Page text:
Sunday, February 5, 2017

Congress Approves Appropriation for Mullan Military Road Planning [otd 02/05]

Governor Stevens. Library of Congress.
On February 5, 1855, Congress approved a $30,000 appropriation to plan the construction of a military road from Fort Walla Walla, Washington to Fort Benton, Missouri. Major impetus for such a road came from Isaac I. Stevens, Governor of Washington Territory, with support from the U. S. Army’s Department of the Columbia.

In theory, a northern route to match the Oregon Trail would encourage Washington settlement, one of the Governor’s cherished goals. He also hoped that a railroad line along the route would make Puget Sound a commercial gateway to the Orient. A fast clipper ship could reach Shanghai three or four days sooner sailing from Seattle as compared to San Francisco … saving about a week on the round trip.

Shortly after his appointment as Governor, in 1853, Stevens had lobbied hard for a survey of the northern route. Naturally, as a trained engineer and surveyor, he could lead the expedition on his way west to take office. His lobbying succeeded, and his party completed the survey to Fort Vancouver in November.

The Army’s concern arose from the growing unrest among the Indians of eastern Washington. Troops stationed in the region could be supplied more easily by a road that connected with the head of steamboat navigation on the Missouri River. Ironically, the general unrest exploded into the Yakima War in late 1855. In the ensuing conflict, the Army had to make do with the supplies they had, with re-supply via the Oregon Trail.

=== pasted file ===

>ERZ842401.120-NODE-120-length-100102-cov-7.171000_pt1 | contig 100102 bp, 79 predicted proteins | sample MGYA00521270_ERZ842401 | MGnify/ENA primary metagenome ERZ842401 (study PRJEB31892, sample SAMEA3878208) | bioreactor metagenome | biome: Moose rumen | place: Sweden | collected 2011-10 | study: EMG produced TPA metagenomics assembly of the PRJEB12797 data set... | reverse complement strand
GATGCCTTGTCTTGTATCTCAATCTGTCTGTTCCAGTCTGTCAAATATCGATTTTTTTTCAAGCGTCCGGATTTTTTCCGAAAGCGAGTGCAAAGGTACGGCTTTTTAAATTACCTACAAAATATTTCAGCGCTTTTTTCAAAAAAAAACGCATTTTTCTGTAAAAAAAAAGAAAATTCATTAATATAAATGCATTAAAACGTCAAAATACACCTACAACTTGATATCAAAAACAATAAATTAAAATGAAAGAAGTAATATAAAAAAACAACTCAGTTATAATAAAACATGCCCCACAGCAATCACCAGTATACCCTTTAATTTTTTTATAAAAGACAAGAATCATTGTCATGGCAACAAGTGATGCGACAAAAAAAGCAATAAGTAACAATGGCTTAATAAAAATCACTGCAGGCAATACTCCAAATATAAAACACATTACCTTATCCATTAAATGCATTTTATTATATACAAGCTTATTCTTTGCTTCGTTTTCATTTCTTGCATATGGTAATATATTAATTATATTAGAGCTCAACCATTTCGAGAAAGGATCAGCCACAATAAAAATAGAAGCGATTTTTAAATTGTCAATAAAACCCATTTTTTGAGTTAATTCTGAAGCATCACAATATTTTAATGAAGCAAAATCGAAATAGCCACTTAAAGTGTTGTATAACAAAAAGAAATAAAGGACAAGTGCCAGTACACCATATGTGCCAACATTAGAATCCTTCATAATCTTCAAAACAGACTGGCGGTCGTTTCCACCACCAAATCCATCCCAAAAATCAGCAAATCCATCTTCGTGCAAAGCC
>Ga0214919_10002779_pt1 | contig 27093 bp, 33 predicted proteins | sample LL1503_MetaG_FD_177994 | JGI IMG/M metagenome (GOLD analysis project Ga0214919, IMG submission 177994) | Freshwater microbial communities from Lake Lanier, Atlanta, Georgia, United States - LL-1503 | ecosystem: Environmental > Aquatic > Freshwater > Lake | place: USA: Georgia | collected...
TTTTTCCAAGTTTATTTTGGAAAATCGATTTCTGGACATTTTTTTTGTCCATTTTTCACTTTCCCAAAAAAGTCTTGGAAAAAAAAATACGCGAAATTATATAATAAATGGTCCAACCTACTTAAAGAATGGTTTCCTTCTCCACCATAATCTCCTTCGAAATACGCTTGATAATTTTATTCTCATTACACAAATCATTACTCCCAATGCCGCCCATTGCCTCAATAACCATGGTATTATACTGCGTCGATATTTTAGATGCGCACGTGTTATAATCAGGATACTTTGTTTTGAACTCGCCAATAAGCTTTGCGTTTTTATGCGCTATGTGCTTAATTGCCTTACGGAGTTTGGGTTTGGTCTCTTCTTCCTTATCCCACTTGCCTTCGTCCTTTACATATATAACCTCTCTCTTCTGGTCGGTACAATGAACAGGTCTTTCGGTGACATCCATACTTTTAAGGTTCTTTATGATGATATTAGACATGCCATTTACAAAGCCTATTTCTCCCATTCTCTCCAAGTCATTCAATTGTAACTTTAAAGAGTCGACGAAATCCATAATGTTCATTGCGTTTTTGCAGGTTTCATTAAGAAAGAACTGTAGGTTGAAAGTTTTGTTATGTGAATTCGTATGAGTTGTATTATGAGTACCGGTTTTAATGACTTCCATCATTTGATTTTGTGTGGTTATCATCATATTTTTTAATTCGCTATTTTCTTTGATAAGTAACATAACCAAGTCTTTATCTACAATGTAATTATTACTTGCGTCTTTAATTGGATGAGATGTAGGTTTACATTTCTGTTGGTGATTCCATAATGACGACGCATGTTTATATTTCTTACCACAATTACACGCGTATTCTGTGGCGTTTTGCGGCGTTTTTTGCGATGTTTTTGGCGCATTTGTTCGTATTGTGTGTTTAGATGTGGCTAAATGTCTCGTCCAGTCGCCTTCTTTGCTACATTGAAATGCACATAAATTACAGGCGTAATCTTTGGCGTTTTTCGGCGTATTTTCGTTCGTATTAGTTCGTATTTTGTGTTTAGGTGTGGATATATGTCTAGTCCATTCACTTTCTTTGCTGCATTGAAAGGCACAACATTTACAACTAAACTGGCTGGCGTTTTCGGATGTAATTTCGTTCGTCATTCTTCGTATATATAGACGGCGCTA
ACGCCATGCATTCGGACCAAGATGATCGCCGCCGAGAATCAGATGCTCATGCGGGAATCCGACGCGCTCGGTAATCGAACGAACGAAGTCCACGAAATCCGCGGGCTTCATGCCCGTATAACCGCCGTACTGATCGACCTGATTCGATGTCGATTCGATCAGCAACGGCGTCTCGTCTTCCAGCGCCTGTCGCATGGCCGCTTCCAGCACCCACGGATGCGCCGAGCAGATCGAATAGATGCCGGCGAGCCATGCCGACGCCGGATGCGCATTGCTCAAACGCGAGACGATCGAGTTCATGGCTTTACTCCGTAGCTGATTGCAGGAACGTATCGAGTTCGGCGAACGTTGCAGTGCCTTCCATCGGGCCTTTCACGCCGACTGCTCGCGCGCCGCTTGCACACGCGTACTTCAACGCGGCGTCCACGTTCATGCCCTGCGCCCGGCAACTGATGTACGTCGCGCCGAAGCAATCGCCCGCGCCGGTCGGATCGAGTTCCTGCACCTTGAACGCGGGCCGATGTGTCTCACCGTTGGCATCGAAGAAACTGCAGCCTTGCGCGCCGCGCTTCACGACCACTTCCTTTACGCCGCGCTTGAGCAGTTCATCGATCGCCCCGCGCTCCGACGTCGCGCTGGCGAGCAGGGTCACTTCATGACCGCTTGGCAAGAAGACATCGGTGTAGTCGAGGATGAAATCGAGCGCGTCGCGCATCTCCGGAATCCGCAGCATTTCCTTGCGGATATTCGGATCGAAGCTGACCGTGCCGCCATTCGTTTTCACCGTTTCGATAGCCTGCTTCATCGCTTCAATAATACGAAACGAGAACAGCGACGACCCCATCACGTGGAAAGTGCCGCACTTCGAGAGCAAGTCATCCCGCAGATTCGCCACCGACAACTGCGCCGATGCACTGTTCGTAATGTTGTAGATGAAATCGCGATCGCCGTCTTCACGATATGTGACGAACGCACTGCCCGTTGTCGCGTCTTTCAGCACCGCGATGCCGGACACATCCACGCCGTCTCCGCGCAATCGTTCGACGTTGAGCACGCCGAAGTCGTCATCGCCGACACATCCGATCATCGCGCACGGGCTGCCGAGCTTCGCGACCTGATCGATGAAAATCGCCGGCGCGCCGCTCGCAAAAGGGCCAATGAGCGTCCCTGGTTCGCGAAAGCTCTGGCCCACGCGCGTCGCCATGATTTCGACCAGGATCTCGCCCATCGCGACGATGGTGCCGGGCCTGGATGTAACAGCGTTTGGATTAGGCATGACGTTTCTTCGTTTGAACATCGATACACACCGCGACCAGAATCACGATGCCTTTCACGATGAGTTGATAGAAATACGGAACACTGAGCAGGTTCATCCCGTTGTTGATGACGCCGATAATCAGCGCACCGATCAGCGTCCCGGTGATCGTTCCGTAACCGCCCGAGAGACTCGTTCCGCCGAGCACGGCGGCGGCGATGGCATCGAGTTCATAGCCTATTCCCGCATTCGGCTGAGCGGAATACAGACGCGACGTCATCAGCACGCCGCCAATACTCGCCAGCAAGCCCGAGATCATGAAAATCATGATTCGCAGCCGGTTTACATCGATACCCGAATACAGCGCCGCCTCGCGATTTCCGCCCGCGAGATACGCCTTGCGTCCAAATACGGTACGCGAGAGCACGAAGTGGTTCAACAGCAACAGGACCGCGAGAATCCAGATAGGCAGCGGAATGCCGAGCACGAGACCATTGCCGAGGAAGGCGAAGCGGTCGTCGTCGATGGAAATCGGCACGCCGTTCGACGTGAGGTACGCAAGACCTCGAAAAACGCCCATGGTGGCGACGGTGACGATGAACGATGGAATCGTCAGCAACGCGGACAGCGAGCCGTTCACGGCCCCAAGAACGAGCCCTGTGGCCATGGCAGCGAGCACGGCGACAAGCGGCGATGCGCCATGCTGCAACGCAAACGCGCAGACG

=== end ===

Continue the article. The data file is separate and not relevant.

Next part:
Lieutenant John Mullan led crews east from Walla Walla in the spring of 1859, after the uprising was suppressed. Their route headed north-northwest until it was more or less even with the south edge of Lake Coeur d’Alene, where it turned east.  Skirting the lake, the road continued up the course of the Coeur d’Alene River and crossed into Montana.

John Mullan.
Center for the Rocky Mountain West,
University of Montana.
In his report for that period, Mullan described the crossing they used as “probably” the lowest they could find, and said that he had named it "Sohon's Pass" ... “in honor of Mr. Sohon, who made the first topographical map of it in our expedition.” That name appeared on maps for many years, but today’s designation – St. Regis Pass – replaced it by around 1900.

Of course, planners had grossly underestimated the cost of cutting a road through such rough country. By the time crews reached Fort Benton, in August 1860, expenses had escalated substantially. Washouts raised the price even further. In fact, part of the road had to be rerouted, including a major diversion to the north of Lake Coeur d’Alene. In the end, the road cost about $230,000, more than double the original estimate.

As it turned out, the military made very little use of the road – which is probably why no money was ever appropriated for routine maintenance. However, it has been estimated that as many as 20,000 civilians traveled the road the very first year after it was completed.

Later roads and rail lines followed the same route to serve the Couer d'Alene mining towns – Wallace, Kellogg, Mullan, and so on – and today's Interstate-90 highway follows much the same course.
                                                                                 
References: [French]
Randall A. Johnson, “Captain Mullan and His Road,” The Pacific Northwesterner, Vol. 39, No. 2 (1995). [Reprinted at HistoryLink.org ]
John Mullan, Report on the Construction of a Military Road from Fort Walla Walla to Fort Benton, Ye Galleon Press (May 1989).
“The Mullan Road,” Reference Series No. 287, Idaho State Historical Society (December 1964).
David Wilma, “Stevens, Isaac Ingalls (1818-1862),” Essay 5314, HistoryLink.org, Online Encyclopedia of Washington State History.

6 comments:

  1. There's a road sign near Cataldo mission (I think) where you drive on a stretch of the Mullan Road. But that's paved. Is there any place where you can drive, or walk, on the actual road?